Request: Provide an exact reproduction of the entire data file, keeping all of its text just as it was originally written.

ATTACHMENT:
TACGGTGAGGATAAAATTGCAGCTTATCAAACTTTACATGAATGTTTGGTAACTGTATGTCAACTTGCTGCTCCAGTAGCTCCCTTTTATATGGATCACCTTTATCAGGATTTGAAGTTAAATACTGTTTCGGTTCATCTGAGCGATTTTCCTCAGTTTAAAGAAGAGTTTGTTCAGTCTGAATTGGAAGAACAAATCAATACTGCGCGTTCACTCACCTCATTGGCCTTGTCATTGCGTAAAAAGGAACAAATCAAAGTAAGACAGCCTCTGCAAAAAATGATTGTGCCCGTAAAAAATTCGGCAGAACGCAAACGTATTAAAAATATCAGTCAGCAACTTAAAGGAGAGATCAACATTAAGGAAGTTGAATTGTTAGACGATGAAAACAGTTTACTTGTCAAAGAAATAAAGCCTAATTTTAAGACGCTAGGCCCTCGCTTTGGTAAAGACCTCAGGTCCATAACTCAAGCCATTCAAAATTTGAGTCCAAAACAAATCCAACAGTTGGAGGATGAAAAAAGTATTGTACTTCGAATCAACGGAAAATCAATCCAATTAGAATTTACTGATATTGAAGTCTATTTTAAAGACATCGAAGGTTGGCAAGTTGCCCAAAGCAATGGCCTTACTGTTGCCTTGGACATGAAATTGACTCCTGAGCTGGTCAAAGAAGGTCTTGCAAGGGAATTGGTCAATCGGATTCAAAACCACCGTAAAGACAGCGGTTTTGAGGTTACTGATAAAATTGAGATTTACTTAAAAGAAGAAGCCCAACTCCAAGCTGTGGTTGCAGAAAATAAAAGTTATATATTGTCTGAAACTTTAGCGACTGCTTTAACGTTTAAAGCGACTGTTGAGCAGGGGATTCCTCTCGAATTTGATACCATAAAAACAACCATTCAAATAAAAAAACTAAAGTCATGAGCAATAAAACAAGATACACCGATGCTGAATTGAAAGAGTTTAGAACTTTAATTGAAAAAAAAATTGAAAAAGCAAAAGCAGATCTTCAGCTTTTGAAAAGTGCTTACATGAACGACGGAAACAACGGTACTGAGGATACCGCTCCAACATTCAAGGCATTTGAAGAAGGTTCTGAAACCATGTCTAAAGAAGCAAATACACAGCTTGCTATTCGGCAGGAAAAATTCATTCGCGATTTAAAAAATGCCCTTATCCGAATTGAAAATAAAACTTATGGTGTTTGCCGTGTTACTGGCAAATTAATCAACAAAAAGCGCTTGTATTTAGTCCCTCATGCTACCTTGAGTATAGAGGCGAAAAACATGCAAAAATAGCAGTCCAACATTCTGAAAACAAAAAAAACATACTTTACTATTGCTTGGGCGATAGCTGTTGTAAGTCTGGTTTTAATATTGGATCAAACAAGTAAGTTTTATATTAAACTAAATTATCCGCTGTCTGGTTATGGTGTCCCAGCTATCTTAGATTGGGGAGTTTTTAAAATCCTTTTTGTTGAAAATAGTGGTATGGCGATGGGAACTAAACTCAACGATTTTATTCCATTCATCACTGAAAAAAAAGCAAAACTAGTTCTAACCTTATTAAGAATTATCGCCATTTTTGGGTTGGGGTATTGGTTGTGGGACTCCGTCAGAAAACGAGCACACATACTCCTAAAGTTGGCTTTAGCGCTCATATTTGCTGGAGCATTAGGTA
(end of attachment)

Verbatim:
TACGGTGAGGATAAAATTGCAGCTTATCAAACTTTACATGAATGTTTGGTAACTGTATGTCAACTTGCTGCTCCAGTAGCTCCCTTTTATATGGATCACCTTTATCAGGATTTGAAGTTAAATACTGTTTCGGTTCATCTGAGCGATTTTCCTCAGTTTAAAGAAGAGTTTGTTCAGTCTGAATTGGAAGAACAAATCAATACTGCGCGTTCACTCACCTCATTGGCCTTGTCATTGCGTAAAAAGGAACAAATCAAAGTAAGACAGCCTCTGCAAAAAATGATTGTGCCCGTAAAAAATTCGGCAGAACGCAAACGTATTAAAAATATCAGTCAGCAACTTAAAGGAGAGATCAACATTAAGGAAGTTGAATTGTTAGACGATGAAAACAGTTTACTTGTCAAAGAAATAAAGCCTAATTTTAAGACGCTAGGCCCTCGCTTTGGTAAAGACCTCAGGTCCATAACTCAAGCCATTCAAAATTTGAGTCCAAAACAAATCCAACAGTTGGAGGATGAAAAAAGTATTGTACTTCGAATCAACGGAAAATCAATCCAATTAGAATTTACTGATATTGAAGTCTATTTTAAAGACATCGAAGGTTGGCAAGTTGCCCAAAGCAATGGCCTTACTGTTGCCTTGGACATGAAATTGACTCCTGAGCTGGTCAAAGAAGGTCTTGCAAGGGAATTGGTCAATCGGATTCAAAACCACCGTAAAGACAGCGGTTTTGAGGTTACTGATAAAATTGAGATTTACTTAAAAGAAGAAGCCCAACTCCAAGCTGTGGTTGCAGAAAATAAAAGTTATATATTGTCTGAAACTTTAGCGACTGCTTTAACGTTTAAAGCGACTGTTGAGCAGGGGATTCCTCTCGAATTTGATACCATAAAAACAACCATTCAAATAAAAAAACTAAAGTCATGAGCAATAAAACAAGATACACCGATGCTGAATTGAAAGAGTTTAGAACTTTAATTGAAAAAAAAATTGAAAAAGCAAAAGCAGATCTTCAGCTTTTGAAAAGTGCTTACATGAACGACGGAAACAACGGTACTGAGGATACCGCTCCAACATTCAAGGCATTTGAAGAAGGTTCTGAAACCATGTCTAAAGAAGCAAATACACAGCTTGCTATTCGGCAGGAAAAATTCATTCGCGATTTAAAAAATGCCCTTATCCGAATTGAAAATAAAACTTATGGTGTTTGCCGTGTTACTGGCAAATTAATCAACAAAAAGCGCTTGTATTTAGTCCCTCATGCTACCTTGAGTATAGAGGCGAAAAACATGCAAAAATAGCAGTCCAACATTCTGAAAACAAAAAAAACATACTTTACTATTGCTTGGGCGATAGCTGTTGTAAGTCTGGTTTTAATATTGGATCAAACAAGTAAGTTTTATATTAAACTAAATTATCCGCTGTCTGGTTATGGTGTCCCAGCTATCTTAGATTGGGGAGTTTTTAAAATCCTTTTTGTTGAAAATAGTGGTATGGCGATGGGAACTAAACTCAACGATTTTATTCCATTCATCACTGAAAAAAAAGCAAAACTAGTTCTAACCTTATTAAGAATTATCGCCATTTTTGGGTTGGGGTATTGGTTGTGGGACTCCGTCAGAAAACGAGCACACATACTCCTAAAGTTGGCTTTAGCGCTCATATTTGCTGGAGCATTAGGTA